hooks, who died last month, was part of a rich tradition of Black feminist and womanist writers who did this essential labor. She relished her mission as a prolific writer who insisted on Black women’s “birthright” of unfettered speech—big name publishers, Ivy League universities, and celebrity influencers be damned. She championed liberating feminist education and praxis from the stranglehold of colleges and universities. Her call that “feminism is for everybody” was a powerful acknowledgment that K-12 youth of all genders needed feminist education to understand and combat the direct impact institutional racism, sexism, and heterosexism had on their lives.

Weaving personal narrative with critical theory and pop culture references, hooks always had the courage and audacity to challenge orthodoxies from all sides. In her 1992 essay “Revolutionary Black Women”, (from the landmark book Black Looks: Race and Representation) she cautioned against cults of personality that prevent younger Black women from learning from the examples of Black women freedom fighters like Angela Davis and Shirley Chisholm. For hooks, it was important that “Coming to power, to selfhood (not) happen in isolation. Black women need to study the writings, both critical and autobiographical, of those women who have…chosen to be radical subjects.” hooks dubbed this “critical pedagogy” an essential part of Black feminist education, of coming to critical consciousness in hostile spaces and institutions where we “are assaulted daily”.

Ultimately, “Most Black women are ‘punished’ and ‘suffer’ when they make choices that go against the prevailing societal sense of what a Black woman should say and do…whether she has called herself a feminist or not, there is no radical Black woman who has not been forced to confront and challenge sexism. If, however that individual struggle is not connected to a larger feminist movement, then every Black woman finds herself reinventing strategies to cope when we should be leaving a legacy of feminist resistance that nourishes, sustains, and guides other Black women and men.” She also recognized the value of constructive critical engagement and redress, candidly calling out the harm that Black women do to each other under the guise of “sisterhood”. When differences among Black women are demeaned and devalued, the rich complexity of Black subjectivity is suppressed. As a Black, feminist, atheist and humanist, hooks’ commitment to truth-telling about the dangers of Black orthodoxy has resonated with me personally. Oftentimes, some of the staunchest guardians of religious morality and respectability, as well as gender norms, are Black women who self-identify as faith-based. Having one’s Black card “revoked” for being inauthentic and traitorous is practically pro forma. hooks’ work has always provided a framework for challenging this form of policing.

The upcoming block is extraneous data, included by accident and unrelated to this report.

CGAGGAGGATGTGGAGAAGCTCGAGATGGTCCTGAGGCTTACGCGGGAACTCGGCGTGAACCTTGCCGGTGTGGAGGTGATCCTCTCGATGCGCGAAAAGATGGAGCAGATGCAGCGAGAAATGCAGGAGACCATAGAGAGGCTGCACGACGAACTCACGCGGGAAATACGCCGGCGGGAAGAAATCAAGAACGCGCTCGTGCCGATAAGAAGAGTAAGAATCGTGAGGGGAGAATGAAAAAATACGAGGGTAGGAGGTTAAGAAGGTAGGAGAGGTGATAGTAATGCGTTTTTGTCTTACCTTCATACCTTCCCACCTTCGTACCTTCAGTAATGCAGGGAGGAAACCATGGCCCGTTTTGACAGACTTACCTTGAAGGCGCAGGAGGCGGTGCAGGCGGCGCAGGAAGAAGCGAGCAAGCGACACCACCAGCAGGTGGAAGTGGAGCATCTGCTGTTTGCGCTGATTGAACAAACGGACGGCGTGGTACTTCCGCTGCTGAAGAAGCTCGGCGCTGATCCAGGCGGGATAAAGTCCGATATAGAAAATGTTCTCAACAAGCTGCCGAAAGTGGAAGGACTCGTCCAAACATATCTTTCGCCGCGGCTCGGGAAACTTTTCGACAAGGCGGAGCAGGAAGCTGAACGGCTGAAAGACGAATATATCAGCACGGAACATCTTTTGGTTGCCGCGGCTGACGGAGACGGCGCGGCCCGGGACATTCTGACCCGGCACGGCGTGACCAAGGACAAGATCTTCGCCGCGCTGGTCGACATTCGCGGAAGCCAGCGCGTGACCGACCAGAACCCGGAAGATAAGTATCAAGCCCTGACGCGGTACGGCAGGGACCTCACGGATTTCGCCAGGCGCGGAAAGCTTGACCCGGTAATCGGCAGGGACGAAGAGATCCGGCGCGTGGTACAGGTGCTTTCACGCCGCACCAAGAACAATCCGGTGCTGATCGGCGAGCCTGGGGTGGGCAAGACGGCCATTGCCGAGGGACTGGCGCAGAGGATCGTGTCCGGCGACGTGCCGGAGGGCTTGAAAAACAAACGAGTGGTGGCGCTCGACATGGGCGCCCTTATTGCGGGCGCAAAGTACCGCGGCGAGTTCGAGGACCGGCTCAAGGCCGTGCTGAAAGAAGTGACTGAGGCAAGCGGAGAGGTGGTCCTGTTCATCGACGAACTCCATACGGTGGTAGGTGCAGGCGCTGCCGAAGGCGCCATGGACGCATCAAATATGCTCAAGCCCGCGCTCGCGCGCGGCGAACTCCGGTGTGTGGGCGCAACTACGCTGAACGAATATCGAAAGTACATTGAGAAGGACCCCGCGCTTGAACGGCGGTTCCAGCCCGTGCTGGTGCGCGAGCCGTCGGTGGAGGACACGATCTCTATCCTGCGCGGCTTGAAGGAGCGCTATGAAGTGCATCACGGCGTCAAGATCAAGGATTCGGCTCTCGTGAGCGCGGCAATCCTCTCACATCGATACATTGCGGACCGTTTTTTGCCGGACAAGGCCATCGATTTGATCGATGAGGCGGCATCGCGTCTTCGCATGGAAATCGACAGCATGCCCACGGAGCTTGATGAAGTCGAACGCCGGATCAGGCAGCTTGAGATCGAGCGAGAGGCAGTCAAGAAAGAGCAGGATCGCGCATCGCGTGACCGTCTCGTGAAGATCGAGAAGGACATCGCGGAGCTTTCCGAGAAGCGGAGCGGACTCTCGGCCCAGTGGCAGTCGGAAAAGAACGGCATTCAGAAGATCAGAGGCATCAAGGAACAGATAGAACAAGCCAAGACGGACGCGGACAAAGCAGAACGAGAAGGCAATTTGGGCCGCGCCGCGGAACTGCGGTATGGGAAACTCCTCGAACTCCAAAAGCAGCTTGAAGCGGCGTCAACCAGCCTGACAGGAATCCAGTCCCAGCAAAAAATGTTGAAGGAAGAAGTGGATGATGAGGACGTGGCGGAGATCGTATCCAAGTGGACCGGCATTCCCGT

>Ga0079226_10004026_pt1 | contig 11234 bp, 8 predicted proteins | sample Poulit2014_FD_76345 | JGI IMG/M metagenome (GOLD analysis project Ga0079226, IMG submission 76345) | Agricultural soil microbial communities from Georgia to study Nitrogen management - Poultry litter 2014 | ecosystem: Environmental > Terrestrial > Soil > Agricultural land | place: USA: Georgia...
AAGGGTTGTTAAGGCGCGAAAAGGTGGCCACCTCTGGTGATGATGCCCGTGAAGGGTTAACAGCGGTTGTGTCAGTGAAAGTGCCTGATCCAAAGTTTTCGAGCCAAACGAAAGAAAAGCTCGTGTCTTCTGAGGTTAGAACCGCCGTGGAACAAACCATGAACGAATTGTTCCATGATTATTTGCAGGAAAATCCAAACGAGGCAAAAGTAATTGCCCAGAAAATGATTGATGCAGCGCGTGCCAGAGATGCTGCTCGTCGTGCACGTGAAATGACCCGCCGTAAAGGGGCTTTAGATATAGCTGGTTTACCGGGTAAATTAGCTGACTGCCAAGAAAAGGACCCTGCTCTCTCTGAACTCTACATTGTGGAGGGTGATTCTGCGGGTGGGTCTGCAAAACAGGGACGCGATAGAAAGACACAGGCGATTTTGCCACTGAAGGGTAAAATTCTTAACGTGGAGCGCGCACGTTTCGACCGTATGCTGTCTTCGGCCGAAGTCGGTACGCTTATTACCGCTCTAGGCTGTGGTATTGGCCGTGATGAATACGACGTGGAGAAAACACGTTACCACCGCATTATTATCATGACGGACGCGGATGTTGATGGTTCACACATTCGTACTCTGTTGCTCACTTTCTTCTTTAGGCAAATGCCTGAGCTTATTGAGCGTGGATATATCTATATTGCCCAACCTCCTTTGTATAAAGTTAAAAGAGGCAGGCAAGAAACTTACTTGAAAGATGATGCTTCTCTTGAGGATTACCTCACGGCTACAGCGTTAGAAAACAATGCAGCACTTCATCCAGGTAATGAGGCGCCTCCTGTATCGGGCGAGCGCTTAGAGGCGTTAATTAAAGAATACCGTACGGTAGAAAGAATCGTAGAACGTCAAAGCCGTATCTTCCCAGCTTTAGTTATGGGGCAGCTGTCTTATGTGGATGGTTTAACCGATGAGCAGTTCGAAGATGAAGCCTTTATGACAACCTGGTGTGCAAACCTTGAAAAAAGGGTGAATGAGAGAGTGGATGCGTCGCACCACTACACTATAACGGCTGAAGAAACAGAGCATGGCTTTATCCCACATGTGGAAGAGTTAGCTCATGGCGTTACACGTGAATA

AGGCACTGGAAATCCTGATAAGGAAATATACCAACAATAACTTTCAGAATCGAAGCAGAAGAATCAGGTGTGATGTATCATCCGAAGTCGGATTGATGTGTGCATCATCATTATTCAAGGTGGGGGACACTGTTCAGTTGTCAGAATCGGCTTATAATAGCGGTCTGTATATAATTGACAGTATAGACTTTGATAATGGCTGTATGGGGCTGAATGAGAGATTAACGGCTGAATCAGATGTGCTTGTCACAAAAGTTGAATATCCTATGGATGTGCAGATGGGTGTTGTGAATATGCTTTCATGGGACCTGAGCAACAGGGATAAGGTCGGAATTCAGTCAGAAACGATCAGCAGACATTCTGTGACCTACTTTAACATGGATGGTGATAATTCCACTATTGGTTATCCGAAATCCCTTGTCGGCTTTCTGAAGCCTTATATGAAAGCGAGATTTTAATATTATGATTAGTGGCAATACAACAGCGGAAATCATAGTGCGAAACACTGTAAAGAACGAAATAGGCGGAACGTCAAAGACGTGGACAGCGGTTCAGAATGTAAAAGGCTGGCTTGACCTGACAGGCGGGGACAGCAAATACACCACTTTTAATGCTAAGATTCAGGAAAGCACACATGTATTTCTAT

By identifying how communities of color internalize white supremacy, misogynoir, and homophobia, her entire body of work is essential to restorative and transformative justice. I’ve used hooks’ work to teach high school students to interrogate the toxic role that normalized sexism, sexual violence, and harassment play in their lives. The young Black and Latinx women in the Women’s Leadership Project consistently express anger and anxiety about the devaluation of their experiences with sexism, rape culture, and victim-blaming, shaming and silencing. At the beginning of the year, most are only superficially aware of what distinguishes Black feminism from mainstream Eurocentric feminism. Fewer still are knowledgeable about the Black women pioneers who spearheaded Black liberation movements and how the issues that they fought for relate to their contemporary struggles. Yet, the seeds of anti-sexist resistance and critical consciousness are reflected in their inner voices—questioning male domination in their households, toxic masculinity in their everyday lives, and the double standards queer and straight girls experience when their sexuality is constantly policed at school, in the media, and in the community. As they move into Black feminist critical consciousness, they begin doing anti-racist peer education outreach and teaching in high school classrooms on reproductive justice, domestic and intimate partner violence, mental health, and LGBTQI+ youth empowerment. They also participate in the #Standing4BlackGirls rally and task force to develop mental health and educational resources for Black girl survivors.

In her 1994 book Teaching to Transgress, hooks writes that the “classroom remains the most radical space of possibility in the academy.” Extending her global classroom to us through her radical imagination, hooks made this space possible for all the “yearning” Black girls who are reading, writing, speaking and blowing up the margins of silence, trauma, and invisibility.